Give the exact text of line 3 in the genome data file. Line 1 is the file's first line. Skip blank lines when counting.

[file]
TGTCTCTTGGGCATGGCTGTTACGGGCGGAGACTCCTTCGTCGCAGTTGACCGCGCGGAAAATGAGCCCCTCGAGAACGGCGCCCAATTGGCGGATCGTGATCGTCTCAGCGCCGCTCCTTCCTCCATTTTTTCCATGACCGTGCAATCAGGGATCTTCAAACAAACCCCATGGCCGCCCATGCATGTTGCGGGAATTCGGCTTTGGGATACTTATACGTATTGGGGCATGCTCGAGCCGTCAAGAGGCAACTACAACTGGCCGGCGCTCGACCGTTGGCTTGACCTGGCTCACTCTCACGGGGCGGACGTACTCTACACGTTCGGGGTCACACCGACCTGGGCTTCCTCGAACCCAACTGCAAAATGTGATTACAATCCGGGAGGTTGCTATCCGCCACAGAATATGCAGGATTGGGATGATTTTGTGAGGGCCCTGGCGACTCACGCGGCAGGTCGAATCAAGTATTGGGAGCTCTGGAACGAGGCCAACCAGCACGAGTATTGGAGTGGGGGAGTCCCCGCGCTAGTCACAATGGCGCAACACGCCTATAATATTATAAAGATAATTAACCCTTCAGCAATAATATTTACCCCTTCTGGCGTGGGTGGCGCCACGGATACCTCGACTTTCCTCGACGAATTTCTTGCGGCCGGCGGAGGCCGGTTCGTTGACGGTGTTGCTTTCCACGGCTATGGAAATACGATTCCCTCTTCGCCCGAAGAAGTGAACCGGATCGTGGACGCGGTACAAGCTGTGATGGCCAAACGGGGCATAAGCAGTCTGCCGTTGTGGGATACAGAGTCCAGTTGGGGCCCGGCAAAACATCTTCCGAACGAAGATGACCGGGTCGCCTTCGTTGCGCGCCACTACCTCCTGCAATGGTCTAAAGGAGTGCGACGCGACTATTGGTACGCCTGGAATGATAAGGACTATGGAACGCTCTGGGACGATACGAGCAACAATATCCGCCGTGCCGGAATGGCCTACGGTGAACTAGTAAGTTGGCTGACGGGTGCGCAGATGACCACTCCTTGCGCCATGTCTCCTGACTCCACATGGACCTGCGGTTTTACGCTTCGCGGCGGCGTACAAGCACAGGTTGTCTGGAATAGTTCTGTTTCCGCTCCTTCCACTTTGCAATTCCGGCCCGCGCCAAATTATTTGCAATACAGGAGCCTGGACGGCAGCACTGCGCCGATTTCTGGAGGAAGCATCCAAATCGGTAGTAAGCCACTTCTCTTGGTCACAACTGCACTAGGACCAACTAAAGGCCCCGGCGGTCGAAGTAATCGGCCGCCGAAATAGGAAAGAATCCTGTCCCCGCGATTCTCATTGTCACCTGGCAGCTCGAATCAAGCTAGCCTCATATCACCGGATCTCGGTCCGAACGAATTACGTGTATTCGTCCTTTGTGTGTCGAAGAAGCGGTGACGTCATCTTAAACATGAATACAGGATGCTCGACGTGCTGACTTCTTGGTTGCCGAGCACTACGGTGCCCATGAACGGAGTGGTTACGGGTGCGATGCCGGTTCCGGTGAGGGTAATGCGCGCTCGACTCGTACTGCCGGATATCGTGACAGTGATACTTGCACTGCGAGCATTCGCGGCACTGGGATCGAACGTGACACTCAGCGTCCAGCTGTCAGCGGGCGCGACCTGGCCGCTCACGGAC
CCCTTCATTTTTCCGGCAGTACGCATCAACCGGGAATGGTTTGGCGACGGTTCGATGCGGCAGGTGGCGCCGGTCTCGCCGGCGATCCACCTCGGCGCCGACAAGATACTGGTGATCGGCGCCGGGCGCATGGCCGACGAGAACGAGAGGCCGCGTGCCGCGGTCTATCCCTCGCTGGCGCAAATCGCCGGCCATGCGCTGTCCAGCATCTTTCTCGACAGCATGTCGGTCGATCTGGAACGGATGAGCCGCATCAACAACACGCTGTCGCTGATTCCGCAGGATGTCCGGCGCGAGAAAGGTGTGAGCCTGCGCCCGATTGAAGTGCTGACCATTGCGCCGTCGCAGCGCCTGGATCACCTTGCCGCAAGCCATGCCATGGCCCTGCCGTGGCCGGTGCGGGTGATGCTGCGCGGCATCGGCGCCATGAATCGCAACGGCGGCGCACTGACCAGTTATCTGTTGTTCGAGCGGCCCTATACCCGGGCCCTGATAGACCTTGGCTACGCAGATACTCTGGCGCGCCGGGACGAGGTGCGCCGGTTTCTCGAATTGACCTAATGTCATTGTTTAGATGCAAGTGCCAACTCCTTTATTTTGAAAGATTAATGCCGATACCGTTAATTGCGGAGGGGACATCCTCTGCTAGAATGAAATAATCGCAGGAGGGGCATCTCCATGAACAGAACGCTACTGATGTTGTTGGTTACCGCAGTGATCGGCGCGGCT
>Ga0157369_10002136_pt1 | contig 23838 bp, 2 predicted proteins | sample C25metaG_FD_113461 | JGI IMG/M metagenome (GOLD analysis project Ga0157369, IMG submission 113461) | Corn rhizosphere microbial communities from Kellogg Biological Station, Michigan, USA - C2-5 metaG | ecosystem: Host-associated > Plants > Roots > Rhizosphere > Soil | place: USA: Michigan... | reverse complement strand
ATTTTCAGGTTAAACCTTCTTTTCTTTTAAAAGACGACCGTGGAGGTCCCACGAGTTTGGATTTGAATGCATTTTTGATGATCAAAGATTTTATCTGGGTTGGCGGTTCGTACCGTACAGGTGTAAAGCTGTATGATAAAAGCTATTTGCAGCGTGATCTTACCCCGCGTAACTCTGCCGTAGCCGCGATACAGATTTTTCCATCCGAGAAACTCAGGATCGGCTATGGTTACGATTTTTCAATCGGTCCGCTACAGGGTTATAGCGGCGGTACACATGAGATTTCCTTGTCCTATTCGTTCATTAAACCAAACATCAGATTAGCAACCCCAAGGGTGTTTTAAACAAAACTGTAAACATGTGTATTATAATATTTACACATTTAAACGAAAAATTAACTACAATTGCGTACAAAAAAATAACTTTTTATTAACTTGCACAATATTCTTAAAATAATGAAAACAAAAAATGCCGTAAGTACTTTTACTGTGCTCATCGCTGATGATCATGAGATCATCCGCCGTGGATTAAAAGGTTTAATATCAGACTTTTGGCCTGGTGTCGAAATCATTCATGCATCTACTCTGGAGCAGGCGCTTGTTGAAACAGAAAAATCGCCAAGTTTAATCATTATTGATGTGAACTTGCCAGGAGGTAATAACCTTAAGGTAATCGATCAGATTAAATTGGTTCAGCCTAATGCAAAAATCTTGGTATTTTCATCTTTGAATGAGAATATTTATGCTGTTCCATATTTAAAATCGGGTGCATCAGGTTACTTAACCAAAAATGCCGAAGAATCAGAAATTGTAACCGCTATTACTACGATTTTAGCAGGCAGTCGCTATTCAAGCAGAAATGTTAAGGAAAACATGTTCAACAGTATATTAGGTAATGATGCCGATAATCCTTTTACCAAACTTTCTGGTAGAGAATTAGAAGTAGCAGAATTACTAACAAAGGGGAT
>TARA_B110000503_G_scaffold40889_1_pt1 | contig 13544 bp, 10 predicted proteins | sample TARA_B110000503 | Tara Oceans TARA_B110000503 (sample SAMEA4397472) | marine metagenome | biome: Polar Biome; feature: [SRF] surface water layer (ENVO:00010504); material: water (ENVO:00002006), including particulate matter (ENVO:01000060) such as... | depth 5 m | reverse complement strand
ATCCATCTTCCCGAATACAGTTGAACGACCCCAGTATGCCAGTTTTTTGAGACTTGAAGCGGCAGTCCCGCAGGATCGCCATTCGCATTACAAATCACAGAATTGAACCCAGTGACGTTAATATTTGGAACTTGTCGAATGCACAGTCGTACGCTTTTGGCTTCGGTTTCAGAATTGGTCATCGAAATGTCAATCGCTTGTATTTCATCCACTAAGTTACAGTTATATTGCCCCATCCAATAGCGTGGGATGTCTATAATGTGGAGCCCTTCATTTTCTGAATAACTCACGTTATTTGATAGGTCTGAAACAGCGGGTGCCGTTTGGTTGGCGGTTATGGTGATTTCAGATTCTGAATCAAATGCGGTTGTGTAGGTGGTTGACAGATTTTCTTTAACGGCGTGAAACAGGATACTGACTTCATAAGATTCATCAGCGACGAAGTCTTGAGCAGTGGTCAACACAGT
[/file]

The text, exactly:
>Ga0157369_10002136_pt1 | contig 23838 bp, 2 predicted proteins | sample C25metaG_FD_113461 | JGI IMG/M metagenome (GOLD analysis project Ga0157369, IMG submission 113461) | Corn rhizosphere microbial communities from Kellogg Biological Station, Michigan, USA - C2-5 metaG | ecosystem: Host-associated > Plants > Roots > Rhizosphere > Soil | place: USA: Michigan... | reverse complement strand